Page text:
Super Bowl to air first ad dedicated to fighting antisemitism

30-second long ad purchased by Jewish billionaire and New England Patriots owner Robert Kraft for Foundation to Combat Antisemitism narrated by Martin Luther King Jr speechwriter Clarence B. Jones

Following the surge in reports worldwide of antisemitism since the outbreak of Israel's war against Hamas in Gaza, numerous Jewish groups are striving to highlight the issue through protests, news coverage, billboards and social media campaigns. In the upcoming week, an ad calling on people to stand up against antisemitism will be shown during the year's most-watched television broadcast in the United States: the Super Bowl.
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The Robert Kraft Foundation to Combat Antisemitism, owned by the Jewish billionaire and New England Patriots owner Robert Kraft, announced the purchase of a 30-second advertising spot during the highly anticipated Super Bowl game set to take place next Sunday night.
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סופרבול LVII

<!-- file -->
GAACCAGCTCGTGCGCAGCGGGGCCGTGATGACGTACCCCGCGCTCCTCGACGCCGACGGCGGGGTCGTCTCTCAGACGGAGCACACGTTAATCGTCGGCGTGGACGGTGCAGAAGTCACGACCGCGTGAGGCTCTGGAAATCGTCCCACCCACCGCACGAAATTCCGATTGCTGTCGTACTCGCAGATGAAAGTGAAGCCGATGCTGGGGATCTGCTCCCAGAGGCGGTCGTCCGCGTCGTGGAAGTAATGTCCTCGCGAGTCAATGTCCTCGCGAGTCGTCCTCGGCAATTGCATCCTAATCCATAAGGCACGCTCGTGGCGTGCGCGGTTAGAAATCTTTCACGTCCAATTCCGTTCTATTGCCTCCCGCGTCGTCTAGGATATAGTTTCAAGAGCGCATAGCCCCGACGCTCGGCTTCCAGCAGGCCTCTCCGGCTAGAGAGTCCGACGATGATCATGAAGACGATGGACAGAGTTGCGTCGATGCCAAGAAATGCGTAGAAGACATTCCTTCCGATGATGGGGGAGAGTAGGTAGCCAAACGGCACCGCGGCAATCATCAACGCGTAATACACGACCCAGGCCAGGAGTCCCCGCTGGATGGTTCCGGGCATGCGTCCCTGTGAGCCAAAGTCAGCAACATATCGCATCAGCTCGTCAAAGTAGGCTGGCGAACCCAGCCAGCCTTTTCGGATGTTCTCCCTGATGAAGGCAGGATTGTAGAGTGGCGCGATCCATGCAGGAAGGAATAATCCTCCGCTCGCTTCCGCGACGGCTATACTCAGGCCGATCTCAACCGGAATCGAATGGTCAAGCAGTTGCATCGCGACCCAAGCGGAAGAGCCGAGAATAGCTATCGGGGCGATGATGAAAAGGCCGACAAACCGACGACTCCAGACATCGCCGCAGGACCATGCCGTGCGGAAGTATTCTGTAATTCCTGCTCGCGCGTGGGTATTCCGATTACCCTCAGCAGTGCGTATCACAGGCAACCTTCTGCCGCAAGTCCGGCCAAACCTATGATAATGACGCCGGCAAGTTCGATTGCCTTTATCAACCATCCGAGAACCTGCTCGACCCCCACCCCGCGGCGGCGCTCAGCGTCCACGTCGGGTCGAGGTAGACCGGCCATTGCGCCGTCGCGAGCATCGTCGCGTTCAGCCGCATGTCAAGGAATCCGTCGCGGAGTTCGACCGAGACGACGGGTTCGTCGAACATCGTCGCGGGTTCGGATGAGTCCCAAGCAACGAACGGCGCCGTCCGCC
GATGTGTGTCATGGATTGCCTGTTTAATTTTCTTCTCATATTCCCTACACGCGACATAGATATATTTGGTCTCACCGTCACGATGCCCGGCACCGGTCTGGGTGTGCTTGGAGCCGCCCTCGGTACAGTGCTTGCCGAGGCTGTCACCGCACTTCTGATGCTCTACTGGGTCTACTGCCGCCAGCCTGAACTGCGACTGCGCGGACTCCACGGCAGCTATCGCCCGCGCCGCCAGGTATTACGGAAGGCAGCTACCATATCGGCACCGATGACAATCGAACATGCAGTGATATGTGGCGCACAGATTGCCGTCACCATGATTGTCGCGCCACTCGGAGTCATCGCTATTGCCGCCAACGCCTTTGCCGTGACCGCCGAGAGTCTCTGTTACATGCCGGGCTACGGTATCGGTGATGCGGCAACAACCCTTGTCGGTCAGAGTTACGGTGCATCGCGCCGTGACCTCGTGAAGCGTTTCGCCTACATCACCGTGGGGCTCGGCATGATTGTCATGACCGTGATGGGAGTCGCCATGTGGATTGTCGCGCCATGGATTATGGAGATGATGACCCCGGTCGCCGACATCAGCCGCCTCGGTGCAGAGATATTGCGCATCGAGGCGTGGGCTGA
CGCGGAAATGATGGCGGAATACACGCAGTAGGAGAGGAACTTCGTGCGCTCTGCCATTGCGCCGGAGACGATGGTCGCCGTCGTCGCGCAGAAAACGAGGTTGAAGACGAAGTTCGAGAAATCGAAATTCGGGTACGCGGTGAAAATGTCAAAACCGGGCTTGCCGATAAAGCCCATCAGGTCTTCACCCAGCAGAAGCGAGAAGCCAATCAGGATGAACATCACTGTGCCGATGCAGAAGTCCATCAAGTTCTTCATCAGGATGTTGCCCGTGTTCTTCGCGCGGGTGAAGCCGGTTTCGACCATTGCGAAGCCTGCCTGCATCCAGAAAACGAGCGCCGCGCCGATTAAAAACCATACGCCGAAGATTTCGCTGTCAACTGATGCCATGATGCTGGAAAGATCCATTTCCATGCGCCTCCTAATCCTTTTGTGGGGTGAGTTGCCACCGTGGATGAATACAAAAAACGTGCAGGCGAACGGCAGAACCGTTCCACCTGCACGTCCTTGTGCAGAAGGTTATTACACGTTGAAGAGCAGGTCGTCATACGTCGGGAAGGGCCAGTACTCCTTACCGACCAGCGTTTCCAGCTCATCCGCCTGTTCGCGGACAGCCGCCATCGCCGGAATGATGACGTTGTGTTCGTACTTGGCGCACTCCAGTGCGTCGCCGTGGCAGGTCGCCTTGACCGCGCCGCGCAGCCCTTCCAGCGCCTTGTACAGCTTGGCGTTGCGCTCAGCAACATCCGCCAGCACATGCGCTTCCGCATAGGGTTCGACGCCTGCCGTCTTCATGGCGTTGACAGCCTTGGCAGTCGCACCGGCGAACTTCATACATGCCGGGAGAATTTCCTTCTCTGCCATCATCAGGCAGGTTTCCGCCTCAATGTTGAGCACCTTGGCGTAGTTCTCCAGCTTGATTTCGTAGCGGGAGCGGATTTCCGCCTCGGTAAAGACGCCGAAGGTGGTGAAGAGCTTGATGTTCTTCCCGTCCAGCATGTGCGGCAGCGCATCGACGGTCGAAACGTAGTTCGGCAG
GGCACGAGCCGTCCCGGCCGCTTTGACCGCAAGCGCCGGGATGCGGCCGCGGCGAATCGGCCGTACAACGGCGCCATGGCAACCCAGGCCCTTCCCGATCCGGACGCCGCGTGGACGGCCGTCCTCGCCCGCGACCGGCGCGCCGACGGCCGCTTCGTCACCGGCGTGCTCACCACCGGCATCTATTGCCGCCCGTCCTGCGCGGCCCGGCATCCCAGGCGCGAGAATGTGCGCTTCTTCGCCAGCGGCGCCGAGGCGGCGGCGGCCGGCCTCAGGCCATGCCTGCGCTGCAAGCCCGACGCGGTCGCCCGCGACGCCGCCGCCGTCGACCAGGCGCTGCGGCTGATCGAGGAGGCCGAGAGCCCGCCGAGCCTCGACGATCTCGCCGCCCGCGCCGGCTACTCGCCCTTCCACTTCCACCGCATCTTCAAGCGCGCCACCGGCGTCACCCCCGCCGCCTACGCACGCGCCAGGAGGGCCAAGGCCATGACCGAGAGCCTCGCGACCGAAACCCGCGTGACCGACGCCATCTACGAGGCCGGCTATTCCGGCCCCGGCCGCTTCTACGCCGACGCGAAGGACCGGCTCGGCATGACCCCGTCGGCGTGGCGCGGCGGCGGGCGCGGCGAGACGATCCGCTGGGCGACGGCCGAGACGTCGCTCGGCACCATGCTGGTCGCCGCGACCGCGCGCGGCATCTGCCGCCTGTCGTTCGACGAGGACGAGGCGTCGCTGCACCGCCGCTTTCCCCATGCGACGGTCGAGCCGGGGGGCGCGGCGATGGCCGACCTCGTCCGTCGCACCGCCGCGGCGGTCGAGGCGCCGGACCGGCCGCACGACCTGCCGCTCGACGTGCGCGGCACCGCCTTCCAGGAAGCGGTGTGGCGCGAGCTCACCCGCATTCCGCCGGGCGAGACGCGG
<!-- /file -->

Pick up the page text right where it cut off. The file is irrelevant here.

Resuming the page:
סופרבול LVII
Super Bowl
(Photo: Ethan Miller/Getty Images)
The game will feature a matchup between the reigning champion Kansas City Chiefs and the San Francisco 49ers. This marks the first time that a Super Bowl commercial will specifically address antisemitism. Details about the ad have not been disclosed, except that it will be narrated by Clarence B. Jones, the speechwriter for Martin Luther King Jr.
"With the alarming rise in anti-Jewish hatred and all forms of bigotry across our country, we must stand up and take urgent action," Kraft said in a statement. "For the first time, the Kraft Foundation to Combat Antisemitism will air an impactful message during the Super Bowl, the ultimate championship game that brings people from all backgrounds together. This ad aims to show examples of how people can resist Jew-hatred and inspire others to join the fight against all forms of hatred."
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Robert Kraft
(Photo: McIntyre/Getty Images for The Recording Academy)
According to reports, a 30-second Super Bowl commercial this year costs around $7 million. Last year, the Super Bowl was watched by approximately 115 million people, and Super Bowl commercials often become cultural touchstones and conversation starters in the weeks following the game.
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